2019 Signature Wines ‘The Coordinates’ Tempranillo, Adelaide Hills $35 RRP

This was Bicknell’s top pick of the line-up. “This wine has a great nose,” she wrote. “It takes me to the mountains and beautiful alpine spices – pine needles, fresh, deep earthy smells. The wine is round and deep with fine tannin and lots of detail – LOVE! This wine is so cool and calm and powerful. Possibly from a cooler place, because the wine is perfectly ripe, but not big in body or alcohol. The detail reminds me of those rare Gran Reservas that still have so much fruit, but there’s a savoury herbaceousness that is compelling and morphs as the wine sees air. It’s a great example of a medium-bodied, textured wine.”

 

2020 Main & Cherry Tempranillo, McLaren Vale $26 RRP

From a sandy, dry-grown site in Blewitt Springs, Walpole picked this as his top wine of the tasting. “With a youthful purple colour,” he wrote,” the wine exudes fragrant aromatics of purple-berry fruits, yet with an underlying savouriness of chinotto. On the palate, the wine is bright and light, with very fine and supple tannins. It’s a wine of elegance.”

 

2019 Brown Brothers ‘Origins Series’ Tempranillo, Heathcote/King Valley $18 RRP

Jones gave this second place on her tasting sheet. “This younger, fresher style of tempranillo was a pleasure to taste,” she wrote. “Its vibrant, ruby red colour welcomingly set the stage. Distinctly varietal, the wine has red cherry on the nose, but it also reminds me of sarsaparilla with its mixture of dried herbs, vanilla and licorice. There were even fleeting wisps of aniseed intermingled with tobacco leaf, reminding me of childhood smells working alongside dad. There is a lot on offer with this wine for its age. On the palate, the wine is beautifully balanced with acid, fruit and tannins all seeming to come together in harmony. A wonderful wine.”

 

2019 Running with Bulls Tempranillo, Barossa Valley $24 RRP

This came second on Walpole’s list of the top wines from the tasting. “A deep purple-plum colour,” he wrote. “Cherry cola aromatics, with sweet ripe fruits and some brambly overtones. This has a very flavoursome palate of dark fruits, with nice weight and great persistence and length of flavour, assisted by fine, firm tannins on the finish.”

 

2018 Henschke ‘Stone Jar’ Tempranillo, Eden Valley $50 RRP

Coming from Henschke’s Eden Valley vineyard, which was planted in 2002, Walpole had this towards the top of his six selections. “Mid-deep plum colour,” he wrote, “with very attractive spicy and sweet red fruits on the nose, with some whole bunch characters apparent. Red ink and beetroot. The palate is savoury with soft, fine tannins, finishing with a firmer tannin grip.”

 

2018 Matriarch & Rogue ‘Mary’ Tempranillo, Clare Valley $28 RRP

“Quite layered,” wrote Infimo in rating this in the top half of his selections. “Still a lot of primary fruit (red/black plum and cherry) and well-integrated oak spices (cedar and nutmeg), but what makes this wine quite interesting are the very pleasant bottle-age-derived aromas: dried rose petals, dried sage, red thyme and plenty of paprika-spiced charcuterie. Good acidity keeps the palate fresh. Good amount of tannins but mostly polished and resolved. The flavour profile mirrors the nose with plum and tar on the finish. Perhaps the most Old World in style.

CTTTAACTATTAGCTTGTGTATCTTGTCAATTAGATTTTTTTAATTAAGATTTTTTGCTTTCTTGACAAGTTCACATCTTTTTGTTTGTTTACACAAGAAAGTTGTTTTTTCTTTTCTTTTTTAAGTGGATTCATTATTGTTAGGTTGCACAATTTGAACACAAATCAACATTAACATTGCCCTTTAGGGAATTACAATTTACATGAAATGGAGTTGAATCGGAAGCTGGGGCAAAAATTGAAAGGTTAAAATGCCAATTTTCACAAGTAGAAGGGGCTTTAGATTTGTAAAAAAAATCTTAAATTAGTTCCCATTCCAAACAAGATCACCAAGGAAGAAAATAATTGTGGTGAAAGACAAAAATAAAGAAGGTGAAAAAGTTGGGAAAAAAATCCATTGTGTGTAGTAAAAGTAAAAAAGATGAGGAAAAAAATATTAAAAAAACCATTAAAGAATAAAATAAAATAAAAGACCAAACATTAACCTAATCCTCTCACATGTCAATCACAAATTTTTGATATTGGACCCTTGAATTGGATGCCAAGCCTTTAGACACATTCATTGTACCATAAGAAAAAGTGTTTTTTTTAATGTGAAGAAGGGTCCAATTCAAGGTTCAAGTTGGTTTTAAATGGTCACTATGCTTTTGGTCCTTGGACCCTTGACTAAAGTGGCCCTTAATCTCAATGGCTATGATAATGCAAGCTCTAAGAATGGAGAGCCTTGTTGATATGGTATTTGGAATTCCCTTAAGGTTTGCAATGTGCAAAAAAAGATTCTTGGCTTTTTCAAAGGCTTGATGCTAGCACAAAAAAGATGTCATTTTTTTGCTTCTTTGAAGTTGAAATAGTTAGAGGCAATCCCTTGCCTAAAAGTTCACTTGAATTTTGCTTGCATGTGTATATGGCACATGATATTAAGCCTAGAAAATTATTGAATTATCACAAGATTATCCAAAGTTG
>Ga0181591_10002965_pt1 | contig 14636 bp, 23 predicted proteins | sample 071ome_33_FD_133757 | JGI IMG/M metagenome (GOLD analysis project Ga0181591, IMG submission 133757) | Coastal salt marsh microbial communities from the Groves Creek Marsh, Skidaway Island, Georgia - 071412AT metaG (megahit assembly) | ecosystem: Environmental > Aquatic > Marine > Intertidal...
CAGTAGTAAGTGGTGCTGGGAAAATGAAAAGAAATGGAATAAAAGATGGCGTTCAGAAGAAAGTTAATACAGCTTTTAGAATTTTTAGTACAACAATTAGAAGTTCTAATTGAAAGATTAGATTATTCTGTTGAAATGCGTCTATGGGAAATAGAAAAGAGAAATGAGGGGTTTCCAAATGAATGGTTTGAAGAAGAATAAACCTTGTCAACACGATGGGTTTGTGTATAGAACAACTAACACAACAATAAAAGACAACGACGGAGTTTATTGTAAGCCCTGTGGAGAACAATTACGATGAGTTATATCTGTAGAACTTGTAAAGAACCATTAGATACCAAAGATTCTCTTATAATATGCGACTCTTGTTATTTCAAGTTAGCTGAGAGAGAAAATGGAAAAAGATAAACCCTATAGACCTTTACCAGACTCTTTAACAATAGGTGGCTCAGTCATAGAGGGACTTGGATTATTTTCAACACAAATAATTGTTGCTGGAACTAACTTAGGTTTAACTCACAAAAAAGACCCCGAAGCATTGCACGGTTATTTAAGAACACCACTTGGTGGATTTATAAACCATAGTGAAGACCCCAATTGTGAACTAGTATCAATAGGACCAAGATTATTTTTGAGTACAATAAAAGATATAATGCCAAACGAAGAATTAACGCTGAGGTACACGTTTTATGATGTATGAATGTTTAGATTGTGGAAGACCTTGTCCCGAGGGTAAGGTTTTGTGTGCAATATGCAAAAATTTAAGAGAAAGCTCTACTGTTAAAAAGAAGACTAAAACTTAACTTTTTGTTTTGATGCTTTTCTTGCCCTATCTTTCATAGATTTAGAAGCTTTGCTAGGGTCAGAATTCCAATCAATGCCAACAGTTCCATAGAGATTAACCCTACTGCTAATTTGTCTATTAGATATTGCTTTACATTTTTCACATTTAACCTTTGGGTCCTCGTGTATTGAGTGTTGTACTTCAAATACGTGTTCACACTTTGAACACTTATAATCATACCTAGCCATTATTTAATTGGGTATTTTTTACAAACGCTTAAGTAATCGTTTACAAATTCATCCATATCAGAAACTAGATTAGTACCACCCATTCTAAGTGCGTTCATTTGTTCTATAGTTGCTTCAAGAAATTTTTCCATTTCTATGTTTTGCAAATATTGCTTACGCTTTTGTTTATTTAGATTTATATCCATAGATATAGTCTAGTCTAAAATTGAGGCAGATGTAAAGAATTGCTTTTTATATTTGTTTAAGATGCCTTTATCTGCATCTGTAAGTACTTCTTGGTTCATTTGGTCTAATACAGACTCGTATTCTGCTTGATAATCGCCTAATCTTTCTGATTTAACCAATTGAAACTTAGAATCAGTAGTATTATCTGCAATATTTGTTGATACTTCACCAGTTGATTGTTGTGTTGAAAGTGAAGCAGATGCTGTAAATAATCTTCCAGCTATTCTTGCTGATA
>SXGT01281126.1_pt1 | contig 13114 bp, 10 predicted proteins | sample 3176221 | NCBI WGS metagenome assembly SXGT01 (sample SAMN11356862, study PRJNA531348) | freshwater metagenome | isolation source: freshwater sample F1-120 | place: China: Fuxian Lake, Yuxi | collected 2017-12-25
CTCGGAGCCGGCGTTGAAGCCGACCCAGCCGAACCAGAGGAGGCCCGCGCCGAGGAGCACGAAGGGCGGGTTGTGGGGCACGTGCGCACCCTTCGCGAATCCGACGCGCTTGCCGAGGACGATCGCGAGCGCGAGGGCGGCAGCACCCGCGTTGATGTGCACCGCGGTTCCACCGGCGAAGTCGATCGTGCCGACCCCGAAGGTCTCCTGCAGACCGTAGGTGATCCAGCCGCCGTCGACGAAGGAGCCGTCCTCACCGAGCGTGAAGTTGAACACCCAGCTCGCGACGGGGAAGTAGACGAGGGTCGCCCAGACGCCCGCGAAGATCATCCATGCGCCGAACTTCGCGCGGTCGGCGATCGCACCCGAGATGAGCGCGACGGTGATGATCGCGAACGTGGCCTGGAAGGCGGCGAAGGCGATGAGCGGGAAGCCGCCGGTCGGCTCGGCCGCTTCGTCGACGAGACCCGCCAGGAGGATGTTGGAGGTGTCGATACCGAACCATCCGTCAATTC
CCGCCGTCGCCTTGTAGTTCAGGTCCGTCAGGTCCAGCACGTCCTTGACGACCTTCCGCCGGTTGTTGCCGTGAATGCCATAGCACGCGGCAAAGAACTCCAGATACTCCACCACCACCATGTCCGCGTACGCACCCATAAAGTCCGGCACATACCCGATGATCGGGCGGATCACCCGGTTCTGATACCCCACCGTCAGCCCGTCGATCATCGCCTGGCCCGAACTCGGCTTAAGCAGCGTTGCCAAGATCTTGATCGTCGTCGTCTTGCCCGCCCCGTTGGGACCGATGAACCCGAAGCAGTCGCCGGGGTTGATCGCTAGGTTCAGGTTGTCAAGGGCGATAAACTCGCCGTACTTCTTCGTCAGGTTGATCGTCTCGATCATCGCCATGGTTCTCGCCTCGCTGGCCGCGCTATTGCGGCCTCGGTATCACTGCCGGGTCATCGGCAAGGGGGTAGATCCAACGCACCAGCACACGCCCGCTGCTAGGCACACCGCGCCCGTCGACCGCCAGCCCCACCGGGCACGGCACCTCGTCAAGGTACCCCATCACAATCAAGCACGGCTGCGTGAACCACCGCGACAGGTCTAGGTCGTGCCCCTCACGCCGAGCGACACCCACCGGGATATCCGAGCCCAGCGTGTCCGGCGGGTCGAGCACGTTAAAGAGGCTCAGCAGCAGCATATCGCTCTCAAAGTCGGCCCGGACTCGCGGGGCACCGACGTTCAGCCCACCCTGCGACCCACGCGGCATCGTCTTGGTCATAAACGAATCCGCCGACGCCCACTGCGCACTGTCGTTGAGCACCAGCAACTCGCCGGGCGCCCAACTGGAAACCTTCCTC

2019 Nick O’Leary ‘Seven Gates’ Tempranillo, Canberra District $32 RRP

Vercoe placed this in the top half of his six selections. “While there are notes of red apple and violet that appear, I feel like this wine could be summarised simply as ’ash and lavender’,” he wrote. “With a nicely open mouthfeel and balanced glycerol, the wine moves through the palate with consummate ease. The tannins are hiding, but definitely present, helping shape and unveil the wine which is defined by an acidity as refreshingly tart as dried barberry. Velvet disguised as tempranillo.”

 

2019 Ella Semmler’s Orchard Riverland $22 RRP

“The pale bright ruby colour stands out in a sea of purple-edged wines,” wrote Vercoe, placing this towards the middle of his top six. “The fruit is proudly bright; red berries, cherry and cranberry all flirt with being considered confectionary, but there is tartness and vibrancy which stops them crossing that line. Savoury, green-edged blackcurrant leaf acts as the foil to the brightness and diverts you from the fruit and into the trees. The wine is nimble and zippy and could certainly handle a hard chill to have alongside a pork terrine or other such picnic fancies. This wine is youthful, wiry and alive.”

 

2020 Artwine ‘Hola’ Tempranillo, Clare Valley $32 RRP

“Vibrant colour and nose with a lovely core of dark fruits (cherries and plums),” wrote Andrew in including this in her top six. “Dry herbs such as oregano and Italian herbs combine with mocha notes as the wine opens in the glass. Dry savoury tannins are wrapped in the core of fruit, with oak spice (cedar) contributing to the complexity of flavours on the palate. The mouthfeel integrates structure and fruit intensity well and the finish is long and savoury. A more youthful style of tempranillo, with enough acidity to support further bottle maturation.”

 

2019 Mount Majura Tempranillo, Canberra District $54 RRP

“A bigger more robust style,” wrote Walpole as he added this to his top-six list. “Initially a little closed, the wine opened to show earthy dark fruits, black truffle and nicely balanced oak. The palate showed soft, juicy fruit through the core, and very supple ripe tannins. A wine of interest and attractive aromatics.” Wren also notched this up as a top-six wine. “Slightly confectionary nose mixed with some attractive spice and cloves,” he wrote. “Riper fruit spectrum with dark, ripe plum and Christmas cake fruit and spice. Cedary, leathery spice notes run through, and the finish is marked by fine tannin.”

 

2018 The Pawn Tempranillo, Adelaide Hills $25 RRP